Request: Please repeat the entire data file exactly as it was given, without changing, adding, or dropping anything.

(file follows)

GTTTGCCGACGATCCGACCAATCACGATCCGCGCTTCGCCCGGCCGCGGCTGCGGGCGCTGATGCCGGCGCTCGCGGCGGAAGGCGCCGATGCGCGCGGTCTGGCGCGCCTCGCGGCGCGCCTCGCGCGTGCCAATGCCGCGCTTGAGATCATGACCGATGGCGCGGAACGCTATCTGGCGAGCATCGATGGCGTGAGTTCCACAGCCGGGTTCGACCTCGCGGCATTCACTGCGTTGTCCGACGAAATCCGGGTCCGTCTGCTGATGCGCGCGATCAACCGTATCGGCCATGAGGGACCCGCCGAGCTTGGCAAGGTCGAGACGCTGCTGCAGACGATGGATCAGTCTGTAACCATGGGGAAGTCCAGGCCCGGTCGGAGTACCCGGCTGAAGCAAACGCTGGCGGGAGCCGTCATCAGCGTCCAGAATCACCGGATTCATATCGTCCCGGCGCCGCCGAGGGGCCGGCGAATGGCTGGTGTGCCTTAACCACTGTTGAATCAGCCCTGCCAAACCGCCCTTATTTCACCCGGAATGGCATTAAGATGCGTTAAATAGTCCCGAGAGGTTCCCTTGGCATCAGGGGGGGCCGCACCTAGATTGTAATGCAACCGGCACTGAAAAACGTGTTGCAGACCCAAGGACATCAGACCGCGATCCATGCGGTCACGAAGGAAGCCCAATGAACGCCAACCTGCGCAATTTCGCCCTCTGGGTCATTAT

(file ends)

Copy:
GTTTGCCGACGATCCGACCAATCACGATCCGCGCTTCGCCCGGCCGCGGCTGCGGGCGCTGATGCCGGCGCTCGCGGCGGAAGGCGCCGATGCGCGCGGTCTGGCGCGCCTCGCGGCGCGCCTCGCGCGTGCCAATGCCGCGCTTGAGATCATGACCGATGGCGCGGAACGCTATCTGGCGAGCATCGATGGCGTGAGTTCCACAGCCGGGTTCGACCTCGCGGCATTCACTGCGTTGTCCGACGAAATCCGGGTCCGTCTGCTGATGCGCGCGATCAACCGTATCGGCCATGAGGGACCCGCCGAGCTTGGCAAGGTCGAGACGCTGCTGCAGACGATGGATCAGTCTGTAACCATGGGGAAGTCCAGGCCCGGTCGGAGTACCCGGCTGAAGCAAACGCTGGCGGGAGCCGTCATCAGCGTCCAGAATCACCGGATTCATATCGTCCCGGCGCCGCCGAGGGGCCGGCGAATGGCTGGTGTGCCTTAACCACTGTTGAATCAGCCCTGCCAAACCGCCCTTATTTCACCCGGAATGGCATTAAGATGCGTTAAATAGTCCCGAGAGGTTCCCTTGGCATCAGGGGGGGCCGCACCTAGATTGTAATGCAACCGGCACTGAAAAACGTGTTGCAGACCCAAGGACATCAGACCGCGATCCATGCGGTCACGAAGGAAGCCCAATGAACGCCAACCTGCGCAATTTCGCCCTCTGGGTCATTAT